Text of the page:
Steve Albers

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Tuesday, March 20, 2012 #

This is the fourth entry in a series of descriptions & demos from the “Using HTML5 Today” user group presentation.


For practical purposes, the original XHTML standard is a historical footnote, although XHTML transitional will probably live on forever in the default web page templates of old web page editors.

The original XHTML spec was released in 2000, on the heels of the HTML 4.01 spec.  The plan was to move web development away from HTML to the more formal, rigorous approach that XHTML offered, but it was built on a principle that conflicts with the history and culture of the Internet: XHTML introduced the idea of Draconian Error Handling, which essentially means that invalid XML markup on a page will cause a page to stop rendering.

There is a transitional mode offered in the original XHTML spec, but the goal was to move to required Draconian handling.  You can see the result by changing the doc type for a document to “application/xhtml+xml” - for my class example we change this setting in the web.config file:

<staticContent>
<remove fileExtension=".html" />
<mimeMap fileExtension=".html" mimeType="application/xhtml+xml" />
</staticContent>

With the new strict syntax a simple error, in this case a duplicate </td> tag, can cause a critical page error:

xhtmlError

While XHTML became very popular in the ensuing decade, the Strict form of XHTML never achieved widespread use.

Draconian Error Handling was one of the factors that led in time to the creation of the WHATWG, or Web Hypertext Application Technology Group.  WHATWG contributed to the eventually disbanding of the XHTML 2.0 working group and the W3C’s move to embrace the HTML5 standard.

For developers who long for XML markup the W3C HTML5 standard includes an XHTML5 syntax.


For the longer, more definitive look at what happened to XHTML and how HTML5 came to be check out the Dive Into HTML mirror site or Bruce Lawson’s “HTML5: Who, What, When Why” talk.


Shims help when adding semantic tags to older IE browsers, but there is a huge range of other new HTML5 features that having varying support on browsers. Polyfills are the tool to work with many of these new features.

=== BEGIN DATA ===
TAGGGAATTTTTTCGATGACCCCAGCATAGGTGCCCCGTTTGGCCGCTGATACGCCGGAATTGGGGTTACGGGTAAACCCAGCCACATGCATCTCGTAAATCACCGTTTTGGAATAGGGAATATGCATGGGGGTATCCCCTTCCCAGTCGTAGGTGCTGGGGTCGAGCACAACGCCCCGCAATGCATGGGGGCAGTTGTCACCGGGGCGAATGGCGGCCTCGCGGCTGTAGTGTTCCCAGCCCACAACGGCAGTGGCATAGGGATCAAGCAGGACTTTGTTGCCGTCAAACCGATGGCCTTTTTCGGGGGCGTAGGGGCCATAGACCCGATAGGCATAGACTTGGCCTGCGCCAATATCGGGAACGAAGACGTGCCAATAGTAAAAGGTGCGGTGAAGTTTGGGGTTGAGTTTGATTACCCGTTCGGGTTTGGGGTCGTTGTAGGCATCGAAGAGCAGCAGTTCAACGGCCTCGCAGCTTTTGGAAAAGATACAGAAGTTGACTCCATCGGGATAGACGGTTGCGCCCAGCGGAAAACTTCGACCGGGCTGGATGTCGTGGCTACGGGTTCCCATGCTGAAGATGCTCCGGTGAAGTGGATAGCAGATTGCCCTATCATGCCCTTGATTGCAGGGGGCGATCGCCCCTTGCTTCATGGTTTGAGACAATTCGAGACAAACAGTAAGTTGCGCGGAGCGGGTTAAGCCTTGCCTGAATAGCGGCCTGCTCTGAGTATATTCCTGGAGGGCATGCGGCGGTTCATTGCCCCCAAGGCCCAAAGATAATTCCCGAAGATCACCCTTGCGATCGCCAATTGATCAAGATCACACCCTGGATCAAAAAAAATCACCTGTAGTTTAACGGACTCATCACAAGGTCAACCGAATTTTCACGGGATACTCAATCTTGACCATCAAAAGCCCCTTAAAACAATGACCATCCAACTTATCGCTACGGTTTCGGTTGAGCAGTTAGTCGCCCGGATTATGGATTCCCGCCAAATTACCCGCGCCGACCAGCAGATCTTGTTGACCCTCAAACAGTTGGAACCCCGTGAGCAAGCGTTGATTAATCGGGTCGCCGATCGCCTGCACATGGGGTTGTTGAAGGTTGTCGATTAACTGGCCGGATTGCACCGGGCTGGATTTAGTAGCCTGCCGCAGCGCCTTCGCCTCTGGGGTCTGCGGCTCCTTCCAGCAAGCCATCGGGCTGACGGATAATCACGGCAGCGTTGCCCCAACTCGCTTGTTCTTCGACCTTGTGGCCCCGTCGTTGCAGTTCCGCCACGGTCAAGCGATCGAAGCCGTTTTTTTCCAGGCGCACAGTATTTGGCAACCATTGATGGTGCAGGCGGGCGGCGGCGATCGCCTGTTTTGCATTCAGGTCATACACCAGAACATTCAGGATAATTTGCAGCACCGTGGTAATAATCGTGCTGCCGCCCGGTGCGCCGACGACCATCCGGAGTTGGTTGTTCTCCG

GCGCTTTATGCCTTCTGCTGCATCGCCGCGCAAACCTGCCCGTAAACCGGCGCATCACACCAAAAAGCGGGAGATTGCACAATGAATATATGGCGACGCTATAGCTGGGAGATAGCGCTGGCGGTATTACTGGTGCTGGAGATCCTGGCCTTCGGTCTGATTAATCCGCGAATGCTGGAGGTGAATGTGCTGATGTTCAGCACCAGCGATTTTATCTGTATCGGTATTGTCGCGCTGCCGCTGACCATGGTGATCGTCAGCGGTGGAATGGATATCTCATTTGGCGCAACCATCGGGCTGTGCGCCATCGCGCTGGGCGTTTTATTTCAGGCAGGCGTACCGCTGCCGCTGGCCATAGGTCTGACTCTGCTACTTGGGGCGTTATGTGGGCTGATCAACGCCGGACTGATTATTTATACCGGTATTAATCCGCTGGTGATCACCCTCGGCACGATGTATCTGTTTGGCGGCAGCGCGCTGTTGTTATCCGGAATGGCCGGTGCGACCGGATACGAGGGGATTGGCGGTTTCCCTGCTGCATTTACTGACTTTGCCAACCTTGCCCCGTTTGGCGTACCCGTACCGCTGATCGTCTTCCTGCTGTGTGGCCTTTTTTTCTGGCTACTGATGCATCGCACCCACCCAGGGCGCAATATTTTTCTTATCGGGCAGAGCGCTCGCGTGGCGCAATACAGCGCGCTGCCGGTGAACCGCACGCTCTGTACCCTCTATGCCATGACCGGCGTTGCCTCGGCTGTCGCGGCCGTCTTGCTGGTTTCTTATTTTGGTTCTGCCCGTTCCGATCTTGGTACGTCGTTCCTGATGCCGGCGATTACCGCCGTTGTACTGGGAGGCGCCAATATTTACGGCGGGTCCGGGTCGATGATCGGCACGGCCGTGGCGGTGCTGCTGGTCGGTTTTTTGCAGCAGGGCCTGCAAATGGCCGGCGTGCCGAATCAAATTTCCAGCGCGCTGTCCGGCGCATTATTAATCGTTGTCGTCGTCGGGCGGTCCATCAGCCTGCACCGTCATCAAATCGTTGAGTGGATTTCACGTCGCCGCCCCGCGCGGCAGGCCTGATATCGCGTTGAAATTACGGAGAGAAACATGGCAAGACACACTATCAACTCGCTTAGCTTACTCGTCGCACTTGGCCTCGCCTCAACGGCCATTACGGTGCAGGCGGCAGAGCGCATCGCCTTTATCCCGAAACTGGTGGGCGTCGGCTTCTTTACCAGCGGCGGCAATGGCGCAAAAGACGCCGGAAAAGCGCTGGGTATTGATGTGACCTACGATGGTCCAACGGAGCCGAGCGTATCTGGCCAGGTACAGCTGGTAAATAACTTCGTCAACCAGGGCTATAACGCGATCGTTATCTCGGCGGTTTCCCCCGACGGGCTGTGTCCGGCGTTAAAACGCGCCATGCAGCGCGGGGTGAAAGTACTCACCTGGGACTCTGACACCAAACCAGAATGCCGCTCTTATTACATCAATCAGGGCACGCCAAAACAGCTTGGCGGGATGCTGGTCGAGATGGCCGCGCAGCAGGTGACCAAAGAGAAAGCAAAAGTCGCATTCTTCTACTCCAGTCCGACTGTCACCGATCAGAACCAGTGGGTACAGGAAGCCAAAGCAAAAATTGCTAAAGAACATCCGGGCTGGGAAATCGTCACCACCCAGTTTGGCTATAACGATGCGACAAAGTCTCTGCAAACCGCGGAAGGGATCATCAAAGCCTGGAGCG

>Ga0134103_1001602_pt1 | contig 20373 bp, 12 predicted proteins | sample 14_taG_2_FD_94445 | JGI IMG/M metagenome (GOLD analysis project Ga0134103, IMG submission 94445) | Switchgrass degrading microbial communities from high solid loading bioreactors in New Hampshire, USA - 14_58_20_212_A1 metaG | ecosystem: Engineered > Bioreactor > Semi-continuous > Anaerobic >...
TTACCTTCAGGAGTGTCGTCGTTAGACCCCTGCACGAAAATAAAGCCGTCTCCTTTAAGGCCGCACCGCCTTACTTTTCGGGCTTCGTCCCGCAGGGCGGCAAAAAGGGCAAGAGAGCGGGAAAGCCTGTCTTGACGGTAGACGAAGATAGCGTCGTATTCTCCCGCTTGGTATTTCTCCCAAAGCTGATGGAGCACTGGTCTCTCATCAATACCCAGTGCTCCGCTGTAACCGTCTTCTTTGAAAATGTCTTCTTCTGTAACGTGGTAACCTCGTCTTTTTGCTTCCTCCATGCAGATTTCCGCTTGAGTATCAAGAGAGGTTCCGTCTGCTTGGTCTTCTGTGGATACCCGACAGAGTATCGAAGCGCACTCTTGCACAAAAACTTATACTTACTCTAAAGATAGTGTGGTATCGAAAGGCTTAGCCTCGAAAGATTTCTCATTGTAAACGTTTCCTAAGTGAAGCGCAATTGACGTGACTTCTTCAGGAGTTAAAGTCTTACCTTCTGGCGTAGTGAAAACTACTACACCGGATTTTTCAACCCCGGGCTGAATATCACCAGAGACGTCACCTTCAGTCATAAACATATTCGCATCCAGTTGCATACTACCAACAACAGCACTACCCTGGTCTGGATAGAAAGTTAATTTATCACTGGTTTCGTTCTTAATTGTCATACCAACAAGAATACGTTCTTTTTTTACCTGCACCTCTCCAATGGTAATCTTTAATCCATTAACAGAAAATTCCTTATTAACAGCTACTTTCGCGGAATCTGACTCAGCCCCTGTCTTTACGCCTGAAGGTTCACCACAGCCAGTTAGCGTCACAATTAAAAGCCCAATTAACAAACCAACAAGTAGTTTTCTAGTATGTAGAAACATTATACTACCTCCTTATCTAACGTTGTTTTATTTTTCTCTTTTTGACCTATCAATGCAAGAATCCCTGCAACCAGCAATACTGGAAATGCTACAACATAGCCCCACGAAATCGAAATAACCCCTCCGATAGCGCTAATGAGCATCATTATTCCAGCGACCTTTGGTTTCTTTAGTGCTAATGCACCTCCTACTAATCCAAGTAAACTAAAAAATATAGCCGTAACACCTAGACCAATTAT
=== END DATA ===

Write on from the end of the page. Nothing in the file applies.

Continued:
Polyfills are JavaScript code and/or browser plug-ins that can provide older or less featured browsers with API support for recent browser advances.  The best polyfills will detect the whether the current browser has native support for a given feature, and only adds the functionality if necessary.  The Douglas Crockford JSON2.js library is an example of this approach: if the browser already supports the JSON object, nothing changes.  If JSON is not available, the library adds a JSON property in the global object.

This approach provides some big benefits:

  • It lets you add great new HTML5 features to your web sites sooner.
  • It lets the developer focus on writing to the up-and-coming standard rather than proprietary APIs.
  • Where most one-off legacy code fixes tends to break down over time, well done polyfills will stop executing over time (as customer browsers natively support the feature) meaning polyfill code may not need to be tested against new browsers since they will execute the native methods instead.

Your should also remember that Polyfills represent an entirely separate code path (and sometimes plug-in) that requires testing for support.  Also Polyfills tend to run on older browsers, which often have slower JavaScript performance.  As a result you might find that performance on older browsers is not comparable.

When looking for Polyfills you can start by checking the Modernizr GitHub wiki or the HTML5 Please site.

For an example of a polyfill consider a page that writes a few geometric shapes on a <canvas>

<script src="jquery-1.7.1.min.js"><script>
<script>
       $(document).ready(function () {
           drawCanvas();
       });

       function drawCanvas() {
          var context = $("canvas")[0].getContext('2d');

	  //background
          context.fillStyle = "#8B0000";
          context.fillRect(5, 5, 300, 100);

          // emptybox
          context.strokeStyle = "#B0C4DE";
          context.lineWidth = 4;
          context.strokeRect(20, 15, 80, 80);

	  // circle
          context.arc(160, 55, 40, 0, Math.PI * 2, false);
          context.fillStyle = "#4B0082";
          context.fill();
</script>

 

The result is a simple static canvas with a box & a circle:

canvas

 

…to enable this functionality on a pre-canvas browser we can find a polyfill.  A check on html5please.com references  FlashCanvas.  Pull down the zip and extract the files (flashcanvas.js, flash10canvas.swf, etc) to a directory on your site.  Then based on the documentation you need to add a single line to your original HTML file:

<!--[if lt IE 9]><script src="flashcanvas.js"></script><![endif]—>

…and you have canvas functionality!  The IE conditional comments ensure that the library is only loaded in browsers where it is useful, improving page load & processing time.

Like all Polyfills, you should test to verify the functionality matches your expectations across browsers you need to support.  For instance the Flash Canvas home page advertises 70% support of HTML5 Canvas spec tests.